The whole drama around the process of confirmation of Kavanaugh as a judge in the SCOTUS is a wake up call for the citizens of USA to address the underlying problem – the life time appointments of judges to the highest court. I want to share a few of my thoughts on this topic
Does life time appointment make judges impartial and reduce pressure on them ?
I think our reflex is to say “of course, it does”. I don’t think that is true actually. Life time tenure gives them job security and prestige obviously, but their fundamental political and economic leanings do stay with them as we have seen from predictable judgements time and again. As long as they know exactly how long they have the job – there is no reason why they should feel extra pressure to make impartial decisions in their tenure.
USA is probably the only democracy with this issue
As far as I can find out, there is either a mandatory retirement age or a term limit for judges in the highest courts of other countries. Some countries seem to have a combination of both . If you know of exceptions, I will gladly stand corrected. But if we are unique like I think we are – at least we can look at countries who have solved this problem in the past and get some ideas. It may be interesting to note that Thomas Jefferson was against the idea of life time appointments . And as far as I can find out – Rhode Island is the only state in this country that allows life time tenure for their judges. Should that not make us sit up and think harder about the federal system ?
Age – both too young and too old – is a real problem
When it comes to being the highest court, age comes as a problem in two flavors. Presidents like young judges because their party’s interests will be taken care for a very long time. Too young judges being appointed unfortunately means that judges with more to offer than the young ones get overlooked all the time strictly because of age. The second flavor of the problem is that we no longer know if the very old judges have the ability to make high quality decisions, or whether they are just the face of what their law clerks decide. With medical science improving – the chance of longer life of judges is the trend we should bet on. There is a reason why most professions have a retirement age !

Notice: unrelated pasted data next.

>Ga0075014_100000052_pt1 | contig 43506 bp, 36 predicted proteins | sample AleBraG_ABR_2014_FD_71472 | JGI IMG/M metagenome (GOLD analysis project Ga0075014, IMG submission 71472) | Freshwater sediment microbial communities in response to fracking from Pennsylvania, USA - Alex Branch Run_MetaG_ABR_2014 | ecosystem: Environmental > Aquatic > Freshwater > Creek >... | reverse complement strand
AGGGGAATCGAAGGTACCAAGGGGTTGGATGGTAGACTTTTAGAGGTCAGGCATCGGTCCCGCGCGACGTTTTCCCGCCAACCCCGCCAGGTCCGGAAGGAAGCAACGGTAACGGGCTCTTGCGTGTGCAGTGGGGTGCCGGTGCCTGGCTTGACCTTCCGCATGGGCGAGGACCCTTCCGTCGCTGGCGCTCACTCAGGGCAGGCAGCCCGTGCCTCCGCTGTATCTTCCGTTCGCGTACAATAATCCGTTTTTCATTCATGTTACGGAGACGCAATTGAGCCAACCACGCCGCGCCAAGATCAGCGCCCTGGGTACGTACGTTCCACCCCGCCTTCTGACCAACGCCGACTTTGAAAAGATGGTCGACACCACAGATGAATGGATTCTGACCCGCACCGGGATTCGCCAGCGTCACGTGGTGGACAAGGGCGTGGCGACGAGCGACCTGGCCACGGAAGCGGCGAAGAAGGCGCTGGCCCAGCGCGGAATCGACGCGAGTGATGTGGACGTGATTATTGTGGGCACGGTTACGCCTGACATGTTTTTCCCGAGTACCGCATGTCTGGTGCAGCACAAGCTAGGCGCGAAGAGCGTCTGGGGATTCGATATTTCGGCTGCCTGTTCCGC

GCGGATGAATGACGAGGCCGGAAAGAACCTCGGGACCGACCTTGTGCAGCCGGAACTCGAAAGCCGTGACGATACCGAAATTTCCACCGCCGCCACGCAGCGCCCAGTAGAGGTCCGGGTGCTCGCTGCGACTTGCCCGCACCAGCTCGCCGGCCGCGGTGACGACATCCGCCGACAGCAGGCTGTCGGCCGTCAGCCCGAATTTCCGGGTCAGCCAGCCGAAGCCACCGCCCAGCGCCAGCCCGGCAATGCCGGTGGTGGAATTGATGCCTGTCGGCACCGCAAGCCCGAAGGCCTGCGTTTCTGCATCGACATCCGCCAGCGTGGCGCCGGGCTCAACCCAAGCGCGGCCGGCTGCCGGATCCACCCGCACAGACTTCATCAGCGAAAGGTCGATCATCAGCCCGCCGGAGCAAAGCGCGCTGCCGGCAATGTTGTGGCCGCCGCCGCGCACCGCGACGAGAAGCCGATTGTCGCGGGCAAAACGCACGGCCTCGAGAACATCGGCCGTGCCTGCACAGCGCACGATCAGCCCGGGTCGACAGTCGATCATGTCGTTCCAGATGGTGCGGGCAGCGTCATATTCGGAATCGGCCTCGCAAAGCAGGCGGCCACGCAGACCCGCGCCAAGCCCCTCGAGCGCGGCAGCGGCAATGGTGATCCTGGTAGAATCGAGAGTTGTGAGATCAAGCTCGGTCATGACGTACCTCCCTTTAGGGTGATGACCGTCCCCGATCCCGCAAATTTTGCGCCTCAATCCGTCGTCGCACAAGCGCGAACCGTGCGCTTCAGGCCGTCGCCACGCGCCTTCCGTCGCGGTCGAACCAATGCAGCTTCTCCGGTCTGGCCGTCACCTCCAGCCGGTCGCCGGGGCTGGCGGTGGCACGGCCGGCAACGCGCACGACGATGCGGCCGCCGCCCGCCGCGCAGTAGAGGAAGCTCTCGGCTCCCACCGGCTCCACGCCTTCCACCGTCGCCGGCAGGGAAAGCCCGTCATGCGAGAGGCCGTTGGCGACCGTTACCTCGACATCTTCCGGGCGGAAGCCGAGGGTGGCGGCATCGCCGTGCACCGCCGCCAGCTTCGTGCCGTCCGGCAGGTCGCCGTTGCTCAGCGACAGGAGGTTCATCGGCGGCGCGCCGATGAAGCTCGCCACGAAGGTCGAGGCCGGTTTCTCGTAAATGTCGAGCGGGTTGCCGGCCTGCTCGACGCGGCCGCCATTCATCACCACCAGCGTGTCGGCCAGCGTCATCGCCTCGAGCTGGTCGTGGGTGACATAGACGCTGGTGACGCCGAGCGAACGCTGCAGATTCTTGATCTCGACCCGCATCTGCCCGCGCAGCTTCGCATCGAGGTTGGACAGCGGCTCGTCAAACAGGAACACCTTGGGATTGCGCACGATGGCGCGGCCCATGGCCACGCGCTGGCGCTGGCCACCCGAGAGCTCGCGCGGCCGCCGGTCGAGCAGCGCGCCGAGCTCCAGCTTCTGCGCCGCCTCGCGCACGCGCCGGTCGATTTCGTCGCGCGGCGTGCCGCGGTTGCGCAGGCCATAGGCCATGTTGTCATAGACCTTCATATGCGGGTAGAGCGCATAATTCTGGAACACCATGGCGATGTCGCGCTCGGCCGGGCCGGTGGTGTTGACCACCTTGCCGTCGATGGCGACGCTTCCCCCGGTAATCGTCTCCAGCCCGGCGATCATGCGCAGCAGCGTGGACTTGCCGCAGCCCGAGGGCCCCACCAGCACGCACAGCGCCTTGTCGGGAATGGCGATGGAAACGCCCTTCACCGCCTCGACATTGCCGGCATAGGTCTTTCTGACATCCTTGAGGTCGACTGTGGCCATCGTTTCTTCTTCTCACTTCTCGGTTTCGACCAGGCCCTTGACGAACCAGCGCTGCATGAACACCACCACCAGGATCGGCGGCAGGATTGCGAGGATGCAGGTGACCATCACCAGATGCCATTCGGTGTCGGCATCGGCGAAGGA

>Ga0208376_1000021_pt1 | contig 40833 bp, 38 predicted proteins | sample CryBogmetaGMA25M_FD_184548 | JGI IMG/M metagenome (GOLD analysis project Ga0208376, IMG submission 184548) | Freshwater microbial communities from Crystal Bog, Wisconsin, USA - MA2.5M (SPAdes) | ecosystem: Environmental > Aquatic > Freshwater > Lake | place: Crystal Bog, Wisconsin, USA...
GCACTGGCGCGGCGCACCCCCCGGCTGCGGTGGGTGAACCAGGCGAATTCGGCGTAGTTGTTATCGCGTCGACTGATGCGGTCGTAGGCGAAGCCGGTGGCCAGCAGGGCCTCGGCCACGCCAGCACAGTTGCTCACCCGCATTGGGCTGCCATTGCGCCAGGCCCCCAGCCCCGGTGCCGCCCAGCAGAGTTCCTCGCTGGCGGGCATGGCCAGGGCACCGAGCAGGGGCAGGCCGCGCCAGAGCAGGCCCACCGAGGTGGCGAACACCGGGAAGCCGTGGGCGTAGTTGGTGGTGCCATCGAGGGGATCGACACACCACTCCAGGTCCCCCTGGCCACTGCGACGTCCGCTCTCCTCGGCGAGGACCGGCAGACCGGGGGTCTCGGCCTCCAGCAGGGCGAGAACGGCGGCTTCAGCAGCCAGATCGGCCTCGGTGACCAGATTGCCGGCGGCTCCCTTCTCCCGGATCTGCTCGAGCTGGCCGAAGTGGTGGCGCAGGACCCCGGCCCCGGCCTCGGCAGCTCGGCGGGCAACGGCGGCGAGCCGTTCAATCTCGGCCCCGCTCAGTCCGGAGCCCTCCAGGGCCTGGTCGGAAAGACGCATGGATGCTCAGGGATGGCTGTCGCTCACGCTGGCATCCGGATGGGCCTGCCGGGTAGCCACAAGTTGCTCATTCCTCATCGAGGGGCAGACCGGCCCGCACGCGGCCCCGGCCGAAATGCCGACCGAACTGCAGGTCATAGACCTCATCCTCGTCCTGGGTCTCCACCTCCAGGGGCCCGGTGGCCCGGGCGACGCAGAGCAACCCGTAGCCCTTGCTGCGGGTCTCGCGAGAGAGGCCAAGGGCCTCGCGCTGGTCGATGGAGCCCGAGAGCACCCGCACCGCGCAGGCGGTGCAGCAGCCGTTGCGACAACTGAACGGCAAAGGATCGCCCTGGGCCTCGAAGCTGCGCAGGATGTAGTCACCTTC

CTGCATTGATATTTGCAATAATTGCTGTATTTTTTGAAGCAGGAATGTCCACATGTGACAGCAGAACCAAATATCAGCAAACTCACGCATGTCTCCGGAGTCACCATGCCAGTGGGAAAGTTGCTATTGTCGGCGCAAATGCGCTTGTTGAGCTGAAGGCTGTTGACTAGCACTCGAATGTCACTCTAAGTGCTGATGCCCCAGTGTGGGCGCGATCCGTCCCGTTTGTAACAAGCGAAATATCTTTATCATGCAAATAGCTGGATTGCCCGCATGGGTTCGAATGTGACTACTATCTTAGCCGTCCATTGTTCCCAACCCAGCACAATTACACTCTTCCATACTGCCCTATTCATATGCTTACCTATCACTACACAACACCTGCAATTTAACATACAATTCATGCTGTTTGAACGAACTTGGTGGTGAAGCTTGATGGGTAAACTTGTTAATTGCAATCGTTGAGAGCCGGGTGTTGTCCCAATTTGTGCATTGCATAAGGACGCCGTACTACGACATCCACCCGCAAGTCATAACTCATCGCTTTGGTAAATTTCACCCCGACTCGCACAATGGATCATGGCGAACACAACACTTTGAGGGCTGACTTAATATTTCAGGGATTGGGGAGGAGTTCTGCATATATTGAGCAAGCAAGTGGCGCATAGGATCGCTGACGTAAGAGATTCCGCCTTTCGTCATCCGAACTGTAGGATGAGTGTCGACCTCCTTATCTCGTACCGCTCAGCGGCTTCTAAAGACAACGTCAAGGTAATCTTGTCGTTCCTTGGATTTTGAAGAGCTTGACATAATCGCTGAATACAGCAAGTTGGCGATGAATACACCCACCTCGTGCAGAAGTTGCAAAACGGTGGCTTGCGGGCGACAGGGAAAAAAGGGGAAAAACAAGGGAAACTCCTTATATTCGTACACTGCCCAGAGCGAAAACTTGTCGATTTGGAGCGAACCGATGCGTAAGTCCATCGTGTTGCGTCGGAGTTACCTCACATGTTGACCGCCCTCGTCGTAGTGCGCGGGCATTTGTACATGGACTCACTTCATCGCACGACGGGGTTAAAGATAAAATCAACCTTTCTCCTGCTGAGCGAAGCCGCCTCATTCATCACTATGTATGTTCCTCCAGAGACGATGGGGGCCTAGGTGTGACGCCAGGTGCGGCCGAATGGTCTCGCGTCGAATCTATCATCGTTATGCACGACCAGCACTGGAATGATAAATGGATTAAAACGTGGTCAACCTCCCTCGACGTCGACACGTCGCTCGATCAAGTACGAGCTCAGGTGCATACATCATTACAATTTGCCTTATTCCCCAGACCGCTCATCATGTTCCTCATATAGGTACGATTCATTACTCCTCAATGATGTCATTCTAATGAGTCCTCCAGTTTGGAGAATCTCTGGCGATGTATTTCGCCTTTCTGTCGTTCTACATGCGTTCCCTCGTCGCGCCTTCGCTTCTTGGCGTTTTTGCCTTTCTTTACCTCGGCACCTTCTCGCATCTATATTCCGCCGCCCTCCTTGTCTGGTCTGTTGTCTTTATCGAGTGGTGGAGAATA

Unhealthy confirmations need to be avoided
SCOTUS is too important in a democratic setup to have judge appointments turned into political drama. But since the confirmations only come at random points – both parties have all the incentive to push for extremes. Also, it is impossible to plan adequately for the next judge if we don’t know when the next vacancy will come. Should we not develop the top legal talent in a planned way for this top job, as opposed to rush through the process in short order ?
There are several implementation issues to work through
There is practically no way to make any overnight changes – any change will need to be phased in over a long period of time. For the younger judges, there will be always a question of what can they do after retirement. Pension plans will need to be revisited. There needs to be a debate on how long should the tenure be – but if we go by history, it converges naturally around 15-18 years on average. We will need a constitutional amendment probably to get this done – but that is not something we have shied away from in the past. 22nd Amendment to limit Presidents to serve only two terms is a good example – and that was in 1951.
An honor system could work just fine too
Before FDR, Presidents just left office by themselves after 8 years by themselves (or nudged to do so). Our judges could follow such an honor code too – that they just choose to leave the bench after a certain number of years, say 15. That would be an awesome precedent to set – and will probably make it a lot less frictionless process than a constitutional amendment. The 22nd Amendment was passed by Congress in 1947 – but it took till 1951 to get states to ratify it. All of that can be avoided if the current Supreme Court judges set a great example themselves.